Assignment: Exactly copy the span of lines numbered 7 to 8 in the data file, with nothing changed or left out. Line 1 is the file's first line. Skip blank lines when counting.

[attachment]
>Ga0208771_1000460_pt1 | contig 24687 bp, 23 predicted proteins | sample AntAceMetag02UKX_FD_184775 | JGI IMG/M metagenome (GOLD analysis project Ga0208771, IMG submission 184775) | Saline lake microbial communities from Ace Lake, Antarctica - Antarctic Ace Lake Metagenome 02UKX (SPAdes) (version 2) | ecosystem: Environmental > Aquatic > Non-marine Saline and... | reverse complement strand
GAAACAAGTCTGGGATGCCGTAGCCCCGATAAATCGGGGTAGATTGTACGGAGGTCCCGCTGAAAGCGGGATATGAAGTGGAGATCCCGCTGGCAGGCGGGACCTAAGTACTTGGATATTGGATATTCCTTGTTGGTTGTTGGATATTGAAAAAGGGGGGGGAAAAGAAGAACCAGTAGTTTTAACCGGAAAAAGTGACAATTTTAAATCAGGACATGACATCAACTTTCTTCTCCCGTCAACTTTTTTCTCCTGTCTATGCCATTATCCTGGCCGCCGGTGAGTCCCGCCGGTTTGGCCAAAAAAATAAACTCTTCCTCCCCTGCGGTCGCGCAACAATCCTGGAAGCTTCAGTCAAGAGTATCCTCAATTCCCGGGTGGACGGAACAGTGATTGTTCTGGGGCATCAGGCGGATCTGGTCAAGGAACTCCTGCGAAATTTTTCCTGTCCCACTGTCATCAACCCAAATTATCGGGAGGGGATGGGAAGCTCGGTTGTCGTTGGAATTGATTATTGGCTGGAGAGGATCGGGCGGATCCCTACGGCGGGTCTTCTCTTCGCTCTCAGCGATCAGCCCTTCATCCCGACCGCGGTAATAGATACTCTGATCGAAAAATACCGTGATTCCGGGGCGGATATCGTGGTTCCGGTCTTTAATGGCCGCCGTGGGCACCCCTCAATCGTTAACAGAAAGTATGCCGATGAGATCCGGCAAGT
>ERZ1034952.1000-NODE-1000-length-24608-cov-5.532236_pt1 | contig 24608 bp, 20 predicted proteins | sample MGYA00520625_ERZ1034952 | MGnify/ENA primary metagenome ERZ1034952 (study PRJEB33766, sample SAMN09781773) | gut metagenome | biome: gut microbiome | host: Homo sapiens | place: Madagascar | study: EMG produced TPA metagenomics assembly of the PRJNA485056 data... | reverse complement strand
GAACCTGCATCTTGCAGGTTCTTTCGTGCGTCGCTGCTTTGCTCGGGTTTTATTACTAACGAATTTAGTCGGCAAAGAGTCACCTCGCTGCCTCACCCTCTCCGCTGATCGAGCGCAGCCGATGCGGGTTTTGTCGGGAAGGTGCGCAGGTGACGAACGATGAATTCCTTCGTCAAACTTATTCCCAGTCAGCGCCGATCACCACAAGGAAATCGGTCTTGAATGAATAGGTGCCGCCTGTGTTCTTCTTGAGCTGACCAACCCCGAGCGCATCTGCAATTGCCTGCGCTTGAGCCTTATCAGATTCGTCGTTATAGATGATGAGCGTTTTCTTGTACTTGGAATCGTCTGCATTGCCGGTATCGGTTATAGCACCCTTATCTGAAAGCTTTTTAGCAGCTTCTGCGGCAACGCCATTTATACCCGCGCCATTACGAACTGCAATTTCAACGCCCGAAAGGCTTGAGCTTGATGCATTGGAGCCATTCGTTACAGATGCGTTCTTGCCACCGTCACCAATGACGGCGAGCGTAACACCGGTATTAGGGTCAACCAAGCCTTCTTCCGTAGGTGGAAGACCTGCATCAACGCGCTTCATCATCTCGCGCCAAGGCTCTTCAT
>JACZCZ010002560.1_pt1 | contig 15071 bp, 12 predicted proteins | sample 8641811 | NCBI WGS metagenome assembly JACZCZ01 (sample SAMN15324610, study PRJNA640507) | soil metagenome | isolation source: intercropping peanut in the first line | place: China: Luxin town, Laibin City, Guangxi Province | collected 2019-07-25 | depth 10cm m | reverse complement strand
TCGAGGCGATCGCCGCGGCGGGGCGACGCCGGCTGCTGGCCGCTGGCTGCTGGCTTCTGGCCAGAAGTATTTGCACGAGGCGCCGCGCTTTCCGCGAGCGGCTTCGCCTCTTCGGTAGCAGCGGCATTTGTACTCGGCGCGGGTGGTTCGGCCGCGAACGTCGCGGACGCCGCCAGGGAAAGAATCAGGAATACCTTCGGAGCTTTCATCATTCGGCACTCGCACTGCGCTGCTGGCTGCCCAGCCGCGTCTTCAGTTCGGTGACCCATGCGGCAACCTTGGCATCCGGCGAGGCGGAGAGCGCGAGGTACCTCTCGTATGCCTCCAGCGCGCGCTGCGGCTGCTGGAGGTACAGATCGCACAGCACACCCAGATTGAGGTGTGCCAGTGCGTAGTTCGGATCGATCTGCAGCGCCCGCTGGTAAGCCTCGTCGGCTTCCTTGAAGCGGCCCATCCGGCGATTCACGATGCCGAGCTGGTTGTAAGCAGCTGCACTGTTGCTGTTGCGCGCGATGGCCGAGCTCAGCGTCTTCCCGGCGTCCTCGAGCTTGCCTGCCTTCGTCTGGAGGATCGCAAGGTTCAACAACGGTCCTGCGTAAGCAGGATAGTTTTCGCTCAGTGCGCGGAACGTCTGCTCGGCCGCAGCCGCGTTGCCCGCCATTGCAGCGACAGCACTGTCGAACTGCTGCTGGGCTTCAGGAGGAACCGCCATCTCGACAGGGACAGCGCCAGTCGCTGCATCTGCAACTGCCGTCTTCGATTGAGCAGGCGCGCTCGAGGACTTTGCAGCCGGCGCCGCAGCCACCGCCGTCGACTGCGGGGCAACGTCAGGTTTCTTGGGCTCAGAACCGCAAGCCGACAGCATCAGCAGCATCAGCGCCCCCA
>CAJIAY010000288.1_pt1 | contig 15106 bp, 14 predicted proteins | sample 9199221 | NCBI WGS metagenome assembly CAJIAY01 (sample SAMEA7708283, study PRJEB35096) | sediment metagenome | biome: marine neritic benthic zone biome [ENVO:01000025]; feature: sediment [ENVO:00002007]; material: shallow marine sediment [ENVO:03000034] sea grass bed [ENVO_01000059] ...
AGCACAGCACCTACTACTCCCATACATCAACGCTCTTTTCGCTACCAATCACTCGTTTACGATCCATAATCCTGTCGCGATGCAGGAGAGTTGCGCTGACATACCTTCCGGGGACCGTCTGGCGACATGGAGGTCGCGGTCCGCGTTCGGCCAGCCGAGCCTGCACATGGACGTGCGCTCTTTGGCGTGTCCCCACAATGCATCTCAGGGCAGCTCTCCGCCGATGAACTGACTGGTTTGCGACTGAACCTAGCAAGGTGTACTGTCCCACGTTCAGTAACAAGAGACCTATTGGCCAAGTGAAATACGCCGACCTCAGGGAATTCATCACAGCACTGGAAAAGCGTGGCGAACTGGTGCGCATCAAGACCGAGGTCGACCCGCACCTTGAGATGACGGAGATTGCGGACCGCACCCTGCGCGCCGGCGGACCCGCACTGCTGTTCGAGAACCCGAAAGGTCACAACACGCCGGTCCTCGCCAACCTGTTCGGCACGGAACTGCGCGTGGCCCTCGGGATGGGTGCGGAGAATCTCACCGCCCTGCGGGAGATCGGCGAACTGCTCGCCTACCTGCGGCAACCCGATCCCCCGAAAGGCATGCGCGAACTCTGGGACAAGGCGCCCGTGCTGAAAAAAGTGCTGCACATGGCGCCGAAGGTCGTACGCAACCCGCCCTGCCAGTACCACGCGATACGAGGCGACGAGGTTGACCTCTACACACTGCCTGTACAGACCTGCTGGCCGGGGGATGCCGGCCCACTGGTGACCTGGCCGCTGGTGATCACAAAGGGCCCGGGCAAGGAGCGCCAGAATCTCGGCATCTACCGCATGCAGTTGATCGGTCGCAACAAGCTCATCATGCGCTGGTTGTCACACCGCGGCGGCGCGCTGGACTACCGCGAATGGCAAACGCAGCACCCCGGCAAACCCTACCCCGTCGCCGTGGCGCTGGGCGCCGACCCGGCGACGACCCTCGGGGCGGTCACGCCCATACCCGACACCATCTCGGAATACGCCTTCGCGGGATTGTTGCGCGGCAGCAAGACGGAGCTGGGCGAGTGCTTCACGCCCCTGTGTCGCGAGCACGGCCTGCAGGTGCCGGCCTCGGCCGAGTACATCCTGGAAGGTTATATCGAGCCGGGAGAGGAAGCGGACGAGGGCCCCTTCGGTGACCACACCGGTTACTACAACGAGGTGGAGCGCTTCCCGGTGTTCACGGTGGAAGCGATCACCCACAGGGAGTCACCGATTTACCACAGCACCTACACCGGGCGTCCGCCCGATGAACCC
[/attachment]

>CAJIAY010000288.1_pt1 | contig 15106 bp, 14 predicted proteins | sample 9199221 | NCBI WGS metagenome assembly CAJIAY01 (sample SAMEA7708283, study PRJEB35096) | sediment metagenome | biome: marine neritic benthic zone biome [ENVO:01000025]; feature: sediment [ENVO:00002007]; material: shallow marine sediment [ENVO:03000034] sea grass bed [ENVO_01000059] ...
AGCACAGCACCTACTACTCCCATACATCAACGCTCTTTTCGCTACCAATCACTCGTTTACGATCCATAATCCTGTCGCGATGCAGGAGAGTTGCGCTGACATACCTTCCGGGGACCGTCTGGCGACATGGAGGTCGCGGTCCGCGTTCGGCCAGCCGAGCCTGCACATGGACGTGCGCTCTTTGGCGTGTCCCCACAATGCATCTCAGGGCAGCTCTCCGCCGATGAACTGACTGGTTTGCGACTGAACCTAGCAAGGTGTACTGTCCCACGTTCAGTAACAAGAGACCTATTGGCCAAGTGAAATACGCCGACCTCAGGGAATTCATCACAGCACTGGAAAAGCGTGGCGAACTGGTGCGCATCAAGACCGAGGTCGACCCGCACCTTGAGATGACGGAGATTGCGGACCGCACCCTGCGCGCCGGCGGACCCGCACTGCTGTTCGAGAACCCGAAAGGTCACAACACGCCGGTCCTCGCCAACCTGTTCGGCACGGAACTGCGCGTGGCCCTCGGGATGGGTGCGGAGAATCTCACCGCCCTGCGGGAGATCGGCGAACTGCTCGCCTACCTGCGGCAACCCGATCCCCCGAAAGGCATGCGCGAACTCTGGGACAAGGCGCCCGTGCTGAAAAAAGTGCTGCACATGGCGCCGAAGGTCGTACGCAACCCGCCCTGCCAGTACCACGCGATACGAGGCGACGAGGTTGACCTCTACACACTGCCTGTACAGACCTGCTGGCCGGGGGATGCCGGCCCACTGGTGACCTGGCCGCTGGTGATCACAAAGGGCCCGGGCAAGGAGCGCCAGAATCTCGGCATCTACCGCATGCAGTTGATCGGTCGCAACAAGCTCATCATGCGCTGGTTGTCACACCGCGGCGGCGCGCTGGACTACCGCGAATGGCAAACGCAGCACCCCGGCAAACCCTACCCCGTCGCCGTGGCGCTGGGCGCCGACCCGGCGACGACCCTCGGGGCGGTCACGCCCATACCCGACACCATCTCGGAATACGCCTTCGCGGGATTGTTGCGCGGCAGCAAGACGGAGCTGGGCGAGTGCTTCACGCCCCTGTGTCGCGAGCACGGCCTGCAGGTGCCGGCCTCGGCCGAGTACATCCTGGAAGGTTATATCGAGCCGGGAGAGGAAGCGGACGAGGGCCCCTTCGGTGACCACACCGGTTACTACAACGAGGTGGAGCGCTTCCCGGTGTTCACGGTGGAAGCGATCACCCACAGGGAGTCACCGATTTACCACAGCACCTACACCGGGCGTCCGCCCGATGAACCC